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Vacant Land Tax

What the Welsh Government is proposing

The Welsh government has proposed a “Vacant Land Tax” (VLT) aimed at land where planning permission has been granted, or that is within a local development plan, but no work has been carried out.

The objective is to encourage regeneration and prevent the practice of land banking and land not being developed within the expected timescales. It will be used to test new Welsh Government powers to set taxes arising from the Wales Act 2014.

It was first announced as part of a shortlist of four taxes to test the new powers at the Welsh Government’s draft Budget in October, along with a social care levy, a disposable plastics tax and a tourism tax.

If approved by the Welsh Assembly, it will need to be voted through by MPs in Westminster before coming into effect.

How it will work

The Republic of Ireland Vacant Sites Levy provides a useful starting point for how a Vacant Land Tax could work in Wales. The Irish tax requires land owners to pay a charge of 3% of the market value of vacant sites if they have not been developed within 2018, with the rate rising to 7% in 2019. Local Authorities would draw up a list of vacant land which is suitable to be developed.

The first part of any revenue from the tax would be used to pay for the scheme, with the remaining revenue to support regeneration.

In terms of implementation, the Welsh Government expects the tax to be in place within three years, subject to no delays.

Response to the proposals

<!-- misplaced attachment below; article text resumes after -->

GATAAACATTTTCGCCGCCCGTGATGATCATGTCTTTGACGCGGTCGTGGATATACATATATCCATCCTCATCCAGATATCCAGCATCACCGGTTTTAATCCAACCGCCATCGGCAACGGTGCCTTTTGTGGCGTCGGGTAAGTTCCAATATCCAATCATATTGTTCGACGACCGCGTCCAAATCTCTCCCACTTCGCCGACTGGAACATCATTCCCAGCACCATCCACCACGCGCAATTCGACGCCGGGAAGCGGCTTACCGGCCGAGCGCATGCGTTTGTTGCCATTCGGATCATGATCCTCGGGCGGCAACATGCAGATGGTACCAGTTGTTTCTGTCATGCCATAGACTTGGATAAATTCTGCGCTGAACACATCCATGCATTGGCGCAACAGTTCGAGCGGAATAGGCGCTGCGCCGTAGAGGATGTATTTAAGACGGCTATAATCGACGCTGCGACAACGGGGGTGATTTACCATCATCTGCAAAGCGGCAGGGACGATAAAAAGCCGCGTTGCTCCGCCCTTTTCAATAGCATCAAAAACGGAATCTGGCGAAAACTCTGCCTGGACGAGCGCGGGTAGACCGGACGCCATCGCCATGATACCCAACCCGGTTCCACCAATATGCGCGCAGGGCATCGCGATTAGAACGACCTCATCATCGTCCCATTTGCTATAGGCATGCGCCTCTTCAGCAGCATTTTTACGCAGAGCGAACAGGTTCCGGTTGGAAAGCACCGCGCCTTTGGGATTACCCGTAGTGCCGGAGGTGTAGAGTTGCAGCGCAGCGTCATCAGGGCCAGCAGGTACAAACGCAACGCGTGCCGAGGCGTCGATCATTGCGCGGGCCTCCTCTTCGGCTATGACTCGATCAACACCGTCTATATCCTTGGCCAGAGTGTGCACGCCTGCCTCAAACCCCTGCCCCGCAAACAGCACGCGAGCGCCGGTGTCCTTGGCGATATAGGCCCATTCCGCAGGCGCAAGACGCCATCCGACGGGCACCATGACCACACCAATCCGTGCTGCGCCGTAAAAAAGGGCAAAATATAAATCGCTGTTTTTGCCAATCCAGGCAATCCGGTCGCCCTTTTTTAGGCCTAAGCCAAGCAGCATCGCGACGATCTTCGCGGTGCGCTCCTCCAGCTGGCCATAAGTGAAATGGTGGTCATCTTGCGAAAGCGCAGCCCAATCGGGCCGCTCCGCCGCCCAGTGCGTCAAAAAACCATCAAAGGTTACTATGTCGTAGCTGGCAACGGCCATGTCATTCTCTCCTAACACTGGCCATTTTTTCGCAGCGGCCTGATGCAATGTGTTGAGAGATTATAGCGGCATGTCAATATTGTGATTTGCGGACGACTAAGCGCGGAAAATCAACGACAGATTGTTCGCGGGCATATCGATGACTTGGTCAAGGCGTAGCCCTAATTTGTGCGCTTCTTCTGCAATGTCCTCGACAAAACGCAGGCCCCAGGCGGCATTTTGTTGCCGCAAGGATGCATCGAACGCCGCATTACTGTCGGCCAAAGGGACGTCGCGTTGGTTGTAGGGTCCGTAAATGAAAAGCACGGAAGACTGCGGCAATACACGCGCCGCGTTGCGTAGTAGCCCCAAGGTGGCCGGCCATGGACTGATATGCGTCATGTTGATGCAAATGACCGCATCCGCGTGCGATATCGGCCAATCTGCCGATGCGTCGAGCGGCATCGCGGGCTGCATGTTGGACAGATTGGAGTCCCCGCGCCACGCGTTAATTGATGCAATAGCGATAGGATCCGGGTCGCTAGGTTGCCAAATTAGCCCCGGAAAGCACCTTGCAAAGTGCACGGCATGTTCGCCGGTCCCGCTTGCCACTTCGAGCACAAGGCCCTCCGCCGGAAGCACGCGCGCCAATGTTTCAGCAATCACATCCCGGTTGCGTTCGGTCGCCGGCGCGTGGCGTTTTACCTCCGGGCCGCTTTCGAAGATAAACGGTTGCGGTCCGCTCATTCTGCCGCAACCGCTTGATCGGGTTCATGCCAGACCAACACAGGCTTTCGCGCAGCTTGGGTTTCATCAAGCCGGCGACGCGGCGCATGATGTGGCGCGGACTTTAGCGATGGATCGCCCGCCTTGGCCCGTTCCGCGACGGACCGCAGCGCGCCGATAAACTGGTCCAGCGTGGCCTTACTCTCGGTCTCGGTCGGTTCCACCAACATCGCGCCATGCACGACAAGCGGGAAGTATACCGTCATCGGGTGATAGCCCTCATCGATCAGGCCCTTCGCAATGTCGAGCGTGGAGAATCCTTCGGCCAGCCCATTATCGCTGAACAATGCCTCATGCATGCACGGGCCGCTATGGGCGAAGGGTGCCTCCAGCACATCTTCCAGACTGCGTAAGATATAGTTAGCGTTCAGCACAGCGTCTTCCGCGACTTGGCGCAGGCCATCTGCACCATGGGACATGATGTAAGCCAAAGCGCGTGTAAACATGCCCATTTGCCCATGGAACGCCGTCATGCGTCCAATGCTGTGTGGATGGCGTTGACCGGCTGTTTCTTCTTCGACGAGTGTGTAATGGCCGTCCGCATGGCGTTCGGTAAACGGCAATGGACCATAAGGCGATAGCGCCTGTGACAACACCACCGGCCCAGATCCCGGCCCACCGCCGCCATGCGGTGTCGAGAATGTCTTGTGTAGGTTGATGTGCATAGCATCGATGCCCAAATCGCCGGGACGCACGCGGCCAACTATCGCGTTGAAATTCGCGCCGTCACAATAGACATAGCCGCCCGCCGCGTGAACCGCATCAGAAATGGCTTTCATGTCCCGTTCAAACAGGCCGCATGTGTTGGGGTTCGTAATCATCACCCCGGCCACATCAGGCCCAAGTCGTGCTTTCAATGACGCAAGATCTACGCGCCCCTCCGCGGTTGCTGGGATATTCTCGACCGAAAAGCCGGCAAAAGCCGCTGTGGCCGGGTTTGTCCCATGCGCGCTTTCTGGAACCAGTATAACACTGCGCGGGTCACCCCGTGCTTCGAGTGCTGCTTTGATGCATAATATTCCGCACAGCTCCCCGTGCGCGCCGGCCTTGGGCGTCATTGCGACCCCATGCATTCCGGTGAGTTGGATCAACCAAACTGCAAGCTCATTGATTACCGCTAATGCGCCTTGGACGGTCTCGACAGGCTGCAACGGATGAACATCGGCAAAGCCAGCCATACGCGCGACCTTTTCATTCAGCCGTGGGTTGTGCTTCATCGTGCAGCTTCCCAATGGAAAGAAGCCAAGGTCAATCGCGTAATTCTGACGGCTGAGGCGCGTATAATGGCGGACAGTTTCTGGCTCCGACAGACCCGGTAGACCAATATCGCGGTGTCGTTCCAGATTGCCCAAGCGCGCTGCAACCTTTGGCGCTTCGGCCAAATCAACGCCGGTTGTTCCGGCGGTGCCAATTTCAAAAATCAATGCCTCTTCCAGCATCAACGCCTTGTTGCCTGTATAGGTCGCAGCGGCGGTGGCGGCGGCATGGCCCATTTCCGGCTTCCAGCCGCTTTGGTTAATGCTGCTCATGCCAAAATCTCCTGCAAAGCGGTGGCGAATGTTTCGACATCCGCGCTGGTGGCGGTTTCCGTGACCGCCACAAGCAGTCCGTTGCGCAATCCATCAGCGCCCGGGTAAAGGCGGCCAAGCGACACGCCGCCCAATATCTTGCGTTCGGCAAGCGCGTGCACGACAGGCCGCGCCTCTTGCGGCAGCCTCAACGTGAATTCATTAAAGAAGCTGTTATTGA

There has been a mixed response, with the biggest concern coming from the property sector, that such a tax could prove to be unpopular if it was seen as an increase in taxation, rather than a shift in the base of tax. The sector has instead suggested other ways of incentivising development for instance, a longer period of exemption from business rates for new development, reduced stamp duty – which is soon to be Land Transaction Tax in Wales and simplified planning conditions.

The sector has also expressed concern that such a tax would undermine Welsh Government efforts to increase housing supply in Wales, a key priority. Currently, around 7,000 new homes are being built every year in Wales yet 12,000 more are needed to tackle under supply.

There has been a cautious welcome from opposition parties, with the Welsh Conservatives while welcoming the fact that the Welsh Government is exploring the viability of such a tax, as is the case in England, they will await further details from the Finance Secretary Mark Drakeford.

We have seen a similar response from Plaid Cymru, stating that it is too early to say whether such a tax will add value and that a tax on disposable taxes was their preferred option.

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